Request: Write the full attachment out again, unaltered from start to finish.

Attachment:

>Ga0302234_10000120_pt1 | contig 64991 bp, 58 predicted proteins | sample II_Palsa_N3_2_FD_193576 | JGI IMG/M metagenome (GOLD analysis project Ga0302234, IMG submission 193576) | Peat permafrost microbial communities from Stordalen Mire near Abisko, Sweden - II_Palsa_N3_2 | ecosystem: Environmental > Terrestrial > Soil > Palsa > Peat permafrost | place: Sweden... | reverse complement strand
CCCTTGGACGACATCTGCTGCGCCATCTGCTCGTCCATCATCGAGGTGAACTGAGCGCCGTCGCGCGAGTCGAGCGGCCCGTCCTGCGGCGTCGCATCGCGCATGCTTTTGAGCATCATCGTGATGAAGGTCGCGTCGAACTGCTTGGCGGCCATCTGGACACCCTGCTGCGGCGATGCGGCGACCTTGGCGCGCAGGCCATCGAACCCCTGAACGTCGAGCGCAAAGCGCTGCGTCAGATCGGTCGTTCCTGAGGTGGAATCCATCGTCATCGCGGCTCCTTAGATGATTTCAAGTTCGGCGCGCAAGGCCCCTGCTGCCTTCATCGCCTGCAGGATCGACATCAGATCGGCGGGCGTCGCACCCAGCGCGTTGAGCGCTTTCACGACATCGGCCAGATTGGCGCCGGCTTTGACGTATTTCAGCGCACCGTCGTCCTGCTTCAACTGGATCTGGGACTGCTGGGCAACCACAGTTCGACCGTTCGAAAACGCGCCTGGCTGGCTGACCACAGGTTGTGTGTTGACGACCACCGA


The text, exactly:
>Ga0302234_10000120_pt1 | contig 64991 bp, 58 predicted proteins | sample II_Palsa_N3_2_FD_193576 | JGI IMG/M metagenome (GOLD analysis project Ga0302234, IMG submission 193576) | Peat permafrost microbial communities from Stordalen Mire near Abisko, Sweden - II_Palsa_N3_2 | ecosystem: Environmental > Terrestrial > Soil > Palsa > Peat permafrost | place: Sweden... | reverse complement strand
CCCTTGGACGACATCTGCTGCGCCATCTGCTCGTCCATCATCGAGGTGAACTGAGCGCCGTCGCGCGAGTCGAGCGGCCCGTCCTGCGGCGTCGCATCGCGCATGCTTTTGAGCATCATCGTGATGAAGGTCGCGTCGAACTGCTTGGCGGCCATCTGGACACCCTGCTGCGGCGATGCGGCGACCTTGGCGCGCAGGCCATCGAACCCCTGAACGTCGAGCGCAAAGCGCTGCGTCAGATCGGTCGTTCCTGAGGTGGAATCCATCGTCATCGCGGCTCCTTAGATGATTTCAAGTTCGGCGCGCAAGGCCCCTGCTGCCTTCATCGCCTGCAGGATCGACATCAGATCGGCGGGCGTCGCACCCAGCGCGTTGAGCGCTTTCACGACATCGGCCAGATTGGCGCCGGCTTTGACGTATTTCAGCGCACCGTCGTCCTGCTTCAACTGGATCTGGGACTGCTGGGCAACCACAGTTCGACCGTTCGAAAACGCGCCTGGCTGGCTGACCACAGGTTGTGTGTTGACGACCACCGA